›October 6, 2015 // By Wilson Center Staff
For all its flaws, the United Nations remains the only plausible forum for engaging broad global challenges like sustainable development. The most important environmental achievements of the past 40 years – the rise of environmental awareness, the birth of key ideas such as sustainability or the common heritage of humanity and the most important global treaties for environmental protection – all bear the UN stamp in one way or another. We could have added environmental human rights to that legacy last month, but we failed.
›October 5, 2015 // By Schuyler Null
When war breaks out, what happens to the weather forecast? Violent conflict disrupts many essential services in developing countries and one of the most overlooked is meteorology, which has surprisingly big consequences for farmers, policymakers, and the aid workers who are there to help.
The announcement in Washington on September 24 that President Xi Jinping is committing China to a national carbon trading system is the latest step in an important partnership between the two biggest carbon emitters in the world.
›September 29, 2015 // By Wilson Center Staff
United States President Barack Obama invested four years and his top diplomats in containing Iran’s nuclear capabilities. He did this because an armed Iran is an existential threat to its neighbors, its region, and the world. Obama’s efforts in the talks stand in marked contrast to those geared toward addressing an even bigger and longer-term existential threat – containing climate change. The conditions that allow humans to survive, evolve, and thrive on earth are being compromised; radical changes in the climate promise a very uncertain future.
›September 23, 2015 // By Wilson Center Staff
As Pope Francis gets into high gear on his visit to the United States, it’s worth reviewing details and contexts in the extraordinary message to Catholics and the rest of the planet in “On Care for Our Common Home,” the encyclical he issued earlier this year.
The board of the United Nations’ lead organization on trade and development, called UNCTAD, released an assessment of Gaza’s development challenges during their annual meeting in Geneva this month and the news is not good. In 2012, the UN warned that a “herculean” development effort would be to keep pace with Gaza’s rapid population growth. Since then, more fighting with Israel has made things worse, particularly with regard to water and food security. Ninety-five percent of the water from Gaza’s coastal aquifer is unsafe for drinking without treatment, the report says. Contamination and over-extraction may even render it unusable by next year and damage may be irreversible if not addressed in the next five years.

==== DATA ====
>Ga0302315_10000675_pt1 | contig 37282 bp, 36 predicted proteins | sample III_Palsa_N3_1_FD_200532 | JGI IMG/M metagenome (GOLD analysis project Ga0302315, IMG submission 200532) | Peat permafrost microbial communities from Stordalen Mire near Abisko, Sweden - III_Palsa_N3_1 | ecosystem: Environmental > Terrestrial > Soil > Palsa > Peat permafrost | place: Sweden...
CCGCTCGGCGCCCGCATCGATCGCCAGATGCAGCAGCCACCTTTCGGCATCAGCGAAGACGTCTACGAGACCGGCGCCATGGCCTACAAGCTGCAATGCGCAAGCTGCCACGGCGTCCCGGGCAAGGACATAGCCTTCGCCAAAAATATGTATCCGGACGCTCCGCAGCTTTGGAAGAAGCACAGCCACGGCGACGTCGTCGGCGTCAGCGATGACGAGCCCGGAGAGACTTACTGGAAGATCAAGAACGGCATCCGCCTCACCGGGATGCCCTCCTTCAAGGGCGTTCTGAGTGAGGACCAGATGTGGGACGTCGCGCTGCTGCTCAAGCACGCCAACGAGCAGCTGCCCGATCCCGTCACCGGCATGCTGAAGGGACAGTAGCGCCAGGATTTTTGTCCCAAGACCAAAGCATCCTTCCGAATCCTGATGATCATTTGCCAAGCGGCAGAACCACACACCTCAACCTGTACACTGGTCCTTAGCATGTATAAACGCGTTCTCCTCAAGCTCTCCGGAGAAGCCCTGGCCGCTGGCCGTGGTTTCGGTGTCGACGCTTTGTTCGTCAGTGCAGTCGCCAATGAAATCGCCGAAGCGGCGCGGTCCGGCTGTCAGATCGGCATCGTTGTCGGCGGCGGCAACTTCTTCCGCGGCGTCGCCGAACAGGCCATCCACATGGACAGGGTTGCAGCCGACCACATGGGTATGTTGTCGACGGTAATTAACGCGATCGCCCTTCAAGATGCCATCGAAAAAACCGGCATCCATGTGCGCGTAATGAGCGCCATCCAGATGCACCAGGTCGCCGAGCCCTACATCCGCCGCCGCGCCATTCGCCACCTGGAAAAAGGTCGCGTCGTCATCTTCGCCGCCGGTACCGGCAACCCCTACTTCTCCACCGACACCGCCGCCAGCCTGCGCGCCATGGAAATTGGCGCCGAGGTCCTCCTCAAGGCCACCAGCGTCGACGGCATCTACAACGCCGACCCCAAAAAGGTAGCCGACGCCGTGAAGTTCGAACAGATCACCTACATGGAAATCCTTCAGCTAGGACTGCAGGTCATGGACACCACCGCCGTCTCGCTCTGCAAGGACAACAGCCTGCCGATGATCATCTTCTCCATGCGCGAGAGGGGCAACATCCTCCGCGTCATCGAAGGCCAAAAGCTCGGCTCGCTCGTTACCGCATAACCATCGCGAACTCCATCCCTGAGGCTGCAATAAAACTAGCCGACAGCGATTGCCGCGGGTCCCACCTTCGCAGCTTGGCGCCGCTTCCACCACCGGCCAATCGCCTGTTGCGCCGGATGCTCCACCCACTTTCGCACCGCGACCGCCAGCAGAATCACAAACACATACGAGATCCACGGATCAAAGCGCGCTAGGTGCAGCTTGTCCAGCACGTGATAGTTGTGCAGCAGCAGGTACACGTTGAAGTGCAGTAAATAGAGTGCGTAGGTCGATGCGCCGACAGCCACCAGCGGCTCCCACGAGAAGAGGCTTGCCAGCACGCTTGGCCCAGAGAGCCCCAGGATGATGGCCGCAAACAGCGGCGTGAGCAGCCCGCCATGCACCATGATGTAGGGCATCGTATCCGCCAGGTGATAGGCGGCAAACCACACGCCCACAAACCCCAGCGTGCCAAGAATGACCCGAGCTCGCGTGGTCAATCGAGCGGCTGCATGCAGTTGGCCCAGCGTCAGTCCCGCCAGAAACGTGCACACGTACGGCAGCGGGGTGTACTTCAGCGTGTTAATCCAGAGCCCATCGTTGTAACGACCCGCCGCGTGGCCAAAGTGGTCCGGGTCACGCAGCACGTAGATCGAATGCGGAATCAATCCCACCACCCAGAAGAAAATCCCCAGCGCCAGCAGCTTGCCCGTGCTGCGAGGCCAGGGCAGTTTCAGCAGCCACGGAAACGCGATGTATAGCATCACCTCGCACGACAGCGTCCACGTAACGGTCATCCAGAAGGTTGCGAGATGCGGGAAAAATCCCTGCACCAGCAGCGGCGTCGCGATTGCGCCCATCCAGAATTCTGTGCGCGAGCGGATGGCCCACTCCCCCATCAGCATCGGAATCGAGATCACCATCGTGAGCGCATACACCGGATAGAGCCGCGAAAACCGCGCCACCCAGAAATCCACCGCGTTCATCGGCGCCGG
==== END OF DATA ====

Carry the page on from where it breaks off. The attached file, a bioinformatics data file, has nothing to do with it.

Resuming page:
›September 17, 2015 // By Wilson Center Staff
The Sundarbans – a collection of densely populated islands in India’s sprawling Ganges Delta – are so remote that the only way to get there is by boat. But human traffickers still manage to get in, and that’s left many families with missing daughters.
Join the Conversation
- Insights from a National Dialogue on Climate Change, Energy, and Security Wednesday, October 21, 2015
- Right to Know: Empowering Youth through Health and Education Monday, October 19, 2015
- A River Runs Again: Reporting on India’s Natural Crisis—and Its Surprising Solutions Tuesday, October 13, 2015
- United Nations News Centre - Food prices are staying lower for longer periods – UN agency
- Global Pollution and Prevention News: Outsourcing manufacturing to China and the climate
- Can India tap fresh water wisdom for "smart" cities?
- Costa Rica: Illegal Deforestation Threatens Bribri | Pulitzer Center
- Drought is a global problem - we need a global solution | Global Development Professionals Network | The Guardian